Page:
Inclusion through tech – near ideal online experiences in less than ideal circumstances

RNW Media is committed to ensuring young people in restrictive settings from across political, ethnic, racial, gender, regional or religious divides can come together in a way often quite difficult in offline spaces. To achieve that objective, we support young people to bust out of their echo chambers and engage in constructive dialogue.

Creating alternative civic spaces in polarised societies requires placing the principle of inclusion at the heart of our work. Our inclusive approach has five pillars: inclusive teams; communities; partnerships; content; and technology. Inclusive technology is a particular challenge. Digital media channels are the bedrock of our work, but we are active in some of the most difficult countries in the world when it comes to internet access.  Internet access is becoming faster and cheaper, but national digital infrastructure is beyond our control. So we focus on strategies to optimise our platforms and make them more accessible where connectivity is poor and data plans are expensive.

Mobile first

All our platforms are developed as mobile first since the vast majority of young people in our programme countries use their phones to go online. These phones may not be the latest models, so we also take this into consideration when designing and optimising our platforms.  We make sure our sites load as quickly as possible. The average young person in Rwanda, for instance, has just 80 cents per month to spend on internet access, and every second a page takes loading will eat into that budget.

How do we reduce load time? We reduce the amount of information that transfers from the server to a mobile phone before the site can load.  The HTML code to download a website consists of a series of questions between the device and the server—requests to download each image, block of text, icon and so on. An average e-commerce site will have around 200 of those questions, a simple blogging site might have 50-70 of those questions. RNW Media’s team of developers ensure our platforms have fewer than 24.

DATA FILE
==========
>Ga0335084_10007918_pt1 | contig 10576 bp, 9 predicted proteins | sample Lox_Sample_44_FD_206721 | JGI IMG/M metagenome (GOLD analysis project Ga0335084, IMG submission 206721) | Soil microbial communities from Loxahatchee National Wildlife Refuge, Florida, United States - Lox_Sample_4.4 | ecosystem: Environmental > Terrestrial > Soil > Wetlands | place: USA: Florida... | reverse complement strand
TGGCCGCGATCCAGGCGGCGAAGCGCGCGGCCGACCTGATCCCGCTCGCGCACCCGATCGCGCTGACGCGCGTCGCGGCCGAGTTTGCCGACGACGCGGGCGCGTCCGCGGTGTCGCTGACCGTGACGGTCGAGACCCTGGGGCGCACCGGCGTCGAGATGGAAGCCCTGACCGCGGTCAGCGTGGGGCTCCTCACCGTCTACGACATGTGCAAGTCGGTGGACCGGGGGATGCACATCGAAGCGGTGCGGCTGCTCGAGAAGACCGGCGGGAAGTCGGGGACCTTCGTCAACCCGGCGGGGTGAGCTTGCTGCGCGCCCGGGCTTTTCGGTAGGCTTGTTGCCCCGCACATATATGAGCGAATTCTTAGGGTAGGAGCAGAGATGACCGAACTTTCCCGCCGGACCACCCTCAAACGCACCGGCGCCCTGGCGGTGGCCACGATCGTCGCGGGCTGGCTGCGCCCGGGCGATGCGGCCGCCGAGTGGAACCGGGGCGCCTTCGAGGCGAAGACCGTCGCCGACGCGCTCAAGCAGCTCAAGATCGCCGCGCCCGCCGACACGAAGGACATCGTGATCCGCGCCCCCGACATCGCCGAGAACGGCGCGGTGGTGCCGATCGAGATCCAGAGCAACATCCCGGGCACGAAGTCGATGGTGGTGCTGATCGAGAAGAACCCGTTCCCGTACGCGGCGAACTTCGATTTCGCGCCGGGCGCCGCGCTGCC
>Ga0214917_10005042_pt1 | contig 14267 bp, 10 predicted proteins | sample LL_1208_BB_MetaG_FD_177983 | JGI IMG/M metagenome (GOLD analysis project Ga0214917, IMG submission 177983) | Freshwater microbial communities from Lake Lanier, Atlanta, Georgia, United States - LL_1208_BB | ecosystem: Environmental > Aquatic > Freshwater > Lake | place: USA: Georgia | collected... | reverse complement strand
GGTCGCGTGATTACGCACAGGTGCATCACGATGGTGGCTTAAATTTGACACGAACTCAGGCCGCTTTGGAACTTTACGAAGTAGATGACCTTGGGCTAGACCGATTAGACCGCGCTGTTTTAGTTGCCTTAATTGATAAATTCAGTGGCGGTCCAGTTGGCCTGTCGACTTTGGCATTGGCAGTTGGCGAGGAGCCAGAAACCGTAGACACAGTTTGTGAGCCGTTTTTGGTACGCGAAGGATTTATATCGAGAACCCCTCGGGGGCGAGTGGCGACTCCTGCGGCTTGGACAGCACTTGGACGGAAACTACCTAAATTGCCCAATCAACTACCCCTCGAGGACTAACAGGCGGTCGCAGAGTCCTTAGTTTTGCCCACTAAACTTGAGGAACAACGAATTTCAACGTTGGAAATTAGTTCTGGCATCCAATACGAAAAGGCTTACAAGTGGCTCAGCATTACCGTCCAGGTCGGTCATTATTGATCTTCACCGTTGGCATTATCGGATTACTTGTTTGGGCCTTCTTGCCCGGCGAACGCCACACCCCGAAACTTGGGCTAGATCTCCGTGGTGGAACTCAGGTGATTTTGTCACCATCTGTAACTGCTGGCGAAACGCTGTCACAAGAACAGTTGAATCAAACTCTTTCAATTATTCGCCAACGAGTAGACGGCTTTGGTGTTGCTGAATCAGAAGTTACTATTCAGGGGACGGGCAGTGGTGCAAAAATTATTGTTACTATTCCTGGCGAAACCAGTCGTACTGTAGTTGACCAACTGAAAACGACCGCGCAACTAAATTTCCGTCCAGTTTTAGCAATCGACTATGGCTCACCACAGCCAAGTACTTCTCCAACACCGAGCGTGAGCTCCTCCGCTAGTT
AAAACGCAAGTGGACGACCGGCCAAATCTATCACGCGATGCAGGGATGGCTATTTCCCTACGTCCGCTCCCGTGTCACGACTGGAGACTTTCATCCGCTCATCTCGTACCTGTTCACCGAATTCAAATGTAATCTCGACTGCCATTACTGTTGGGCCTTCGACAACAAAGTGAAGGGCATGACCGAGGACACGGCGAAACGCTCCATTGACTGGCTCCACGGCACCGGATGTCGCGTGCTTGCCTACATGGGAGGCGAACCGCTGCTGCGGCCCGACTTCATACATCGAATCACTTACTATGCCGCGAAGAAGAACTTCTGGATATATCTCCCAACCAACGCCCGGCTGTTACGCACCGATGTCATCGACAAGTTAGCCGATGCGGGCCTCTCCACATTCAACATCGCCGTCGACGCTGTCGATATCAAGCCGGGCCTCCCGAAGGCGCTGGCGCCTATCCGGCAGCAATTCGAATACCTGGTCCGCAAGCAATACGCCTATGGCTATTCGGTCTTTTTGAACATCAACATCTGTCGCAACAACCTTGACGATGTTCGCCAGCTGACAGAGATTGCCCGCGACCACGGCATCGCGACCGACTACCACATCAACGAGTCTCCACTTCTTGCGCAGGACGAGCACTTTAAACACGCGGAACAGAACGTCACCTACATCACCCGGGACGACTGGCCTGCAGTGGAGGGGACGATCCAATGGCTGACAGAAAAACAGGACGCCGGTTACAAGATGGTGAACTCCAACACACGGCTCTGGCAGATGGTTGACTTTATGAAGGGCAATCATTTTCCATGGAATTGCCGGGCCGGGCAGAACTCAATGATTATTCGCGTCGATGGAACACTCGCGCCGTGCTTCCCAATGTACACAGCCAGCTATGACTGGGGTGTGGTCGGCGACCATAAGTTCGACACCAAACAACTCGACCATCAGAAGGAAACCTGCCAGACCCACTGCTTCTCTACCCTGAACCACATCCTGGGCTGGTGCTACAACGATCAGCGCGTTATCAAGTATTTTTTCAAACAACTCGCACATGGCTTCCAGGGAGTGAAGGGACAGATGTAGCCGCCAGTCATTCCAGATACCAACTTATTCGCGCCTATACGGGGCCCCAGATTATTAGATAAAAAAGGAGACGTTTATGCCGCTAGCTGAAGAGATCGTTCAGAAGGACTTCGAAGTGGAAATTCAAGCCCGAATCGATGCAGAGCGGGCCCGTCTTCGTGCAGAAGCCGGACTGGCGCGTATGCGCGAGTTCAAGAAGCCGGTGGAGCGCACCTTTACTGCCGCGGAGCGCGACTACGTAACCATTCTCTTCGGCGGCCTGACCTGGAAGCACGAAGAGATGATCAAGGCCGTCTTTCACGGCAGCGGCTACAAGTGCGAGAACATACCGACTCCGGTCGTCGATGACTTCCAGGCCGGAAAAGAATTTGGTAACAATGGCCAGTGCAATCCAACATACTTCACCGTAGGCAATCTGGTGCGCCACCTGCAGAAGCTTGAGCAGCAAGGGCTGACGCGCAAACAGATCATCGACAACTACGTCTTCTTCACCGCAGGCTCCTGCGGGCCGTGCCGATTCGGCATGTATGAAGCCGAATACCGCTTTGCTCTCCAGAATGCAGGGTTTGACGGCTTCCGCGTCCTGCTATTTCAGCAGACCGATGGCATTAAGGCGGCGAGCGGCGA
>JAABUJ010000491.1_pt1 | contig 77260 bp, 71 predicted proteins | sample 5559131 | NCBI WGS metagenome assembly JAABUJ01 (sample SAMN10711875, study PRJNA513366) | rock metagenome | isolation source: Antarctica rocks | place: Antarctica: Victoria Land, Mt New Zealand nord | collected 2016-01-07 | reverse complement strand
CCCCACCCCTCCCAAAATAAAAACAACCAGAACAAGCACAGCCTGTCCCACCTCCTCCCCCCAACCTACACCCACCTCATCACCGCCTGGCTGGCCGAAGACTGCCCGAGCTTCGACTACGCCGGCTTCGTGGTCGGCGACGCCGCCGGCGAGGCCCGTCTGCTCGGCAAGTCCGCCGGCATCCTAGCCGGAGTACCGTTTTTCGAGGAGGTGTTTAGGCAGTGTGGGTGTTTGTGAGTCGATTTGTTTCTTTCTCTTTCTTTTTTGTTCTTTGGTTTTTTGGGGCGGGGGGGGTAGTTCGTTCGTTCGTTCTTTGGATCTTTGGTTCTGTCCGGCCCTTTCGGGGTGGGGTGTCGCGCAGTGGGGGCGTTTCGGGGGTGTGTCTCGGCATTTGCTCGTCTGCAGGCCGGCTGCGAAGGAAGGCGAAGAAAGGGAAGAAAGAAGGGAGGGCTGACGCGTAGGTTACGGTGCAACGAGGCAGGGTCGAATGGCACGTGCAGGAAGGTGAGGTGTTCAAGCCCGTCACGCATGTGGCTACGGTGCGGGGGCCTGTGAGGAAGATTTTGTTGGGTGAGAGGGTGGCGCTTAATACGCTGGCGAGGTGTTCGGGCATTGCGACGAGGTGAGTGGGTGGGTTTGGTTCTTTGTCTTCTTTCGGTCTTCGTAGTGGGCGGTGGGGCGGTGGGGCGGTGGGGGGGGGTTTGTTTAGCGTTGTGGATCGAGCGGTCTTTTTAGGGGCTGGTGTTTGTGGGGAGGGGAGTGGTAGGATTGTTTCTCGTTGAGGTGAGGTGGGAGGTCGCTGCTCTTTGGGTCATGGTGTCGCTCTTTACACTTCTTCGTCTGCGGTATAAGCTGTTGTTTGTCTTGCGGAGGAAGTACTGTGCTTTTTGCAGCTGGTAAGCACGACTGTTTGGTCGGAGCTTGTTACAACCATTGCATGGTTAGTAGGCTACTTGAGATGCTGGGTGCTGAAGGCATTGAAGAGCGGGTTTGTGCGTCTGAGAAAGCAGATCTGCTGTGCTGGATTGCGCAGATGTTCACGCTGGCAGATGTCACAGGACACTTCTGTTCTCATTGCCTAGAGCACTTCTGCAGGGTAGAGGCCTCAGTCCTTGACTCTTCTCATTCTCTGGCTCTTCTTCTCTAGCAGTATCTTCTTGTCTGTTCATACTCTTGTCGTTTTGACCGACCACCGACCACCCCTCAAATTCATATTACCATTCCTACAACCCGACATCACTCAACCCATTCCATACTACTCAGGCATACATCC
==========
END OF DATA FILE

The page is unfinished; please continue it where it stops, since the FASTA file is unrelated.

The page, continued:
How we do it

We achieve this by combining requests and removing any data that’s not absolutely necessary. An image, for instance, may contain what’s known as Exif data. That’s information added to a photo, such as the type of camera or phone with which it was taken, what was the light, the colour, the focal length, etc. That information slows the loading process and has no value to whoever’s viewing the image.

We also use ‘naming’; we write code with a combination of characters rather than actual words. So instead of using the word ‘white’ or ‘black’ to describe a background colour, developers use #fff and #000 which mean the same thing but use fewer characters. Similarly, we economise on coding by adapting the visual design of our websites. Rounded corners on blocks of text or images, for example, require more characters than plain square corners. So when designing a platform, our developers seize every chance to reduce and condense the coding.

Shaving off seconds

The result of this painstaking attention to detail is that a Citizens’ Voice webpage is an average of 140 kilobytes, compared, for instance, to the home page of one of Burundi’s major newspapers which weighs in at 3.5 megabytes. A user with a 3G phone in an area with poor internet will see the first elements of an RNW Media site on screen in 7/10ths of a second, and the whole page will load within 2.3 seconds. In comparison, the same Burundian newspaper mentioned above, would take seven seconds for the first elements to come in and 23 seconds to download completely.

RNW Media’s Data and Digital team of, developers, UX (user experience) design experts, analysts and strategists are constantly working on innovative ways to make inclusive technology a reality. The essential focus is the end user—not every technological advance is going to be accessible to users facing a combination of lower income, poor internet connectivity and older model phones. But by questioning conventional ways of working and focusing on efficiency, it is possible to build sites that offer a near ideal online experience in less than ideal circumstances.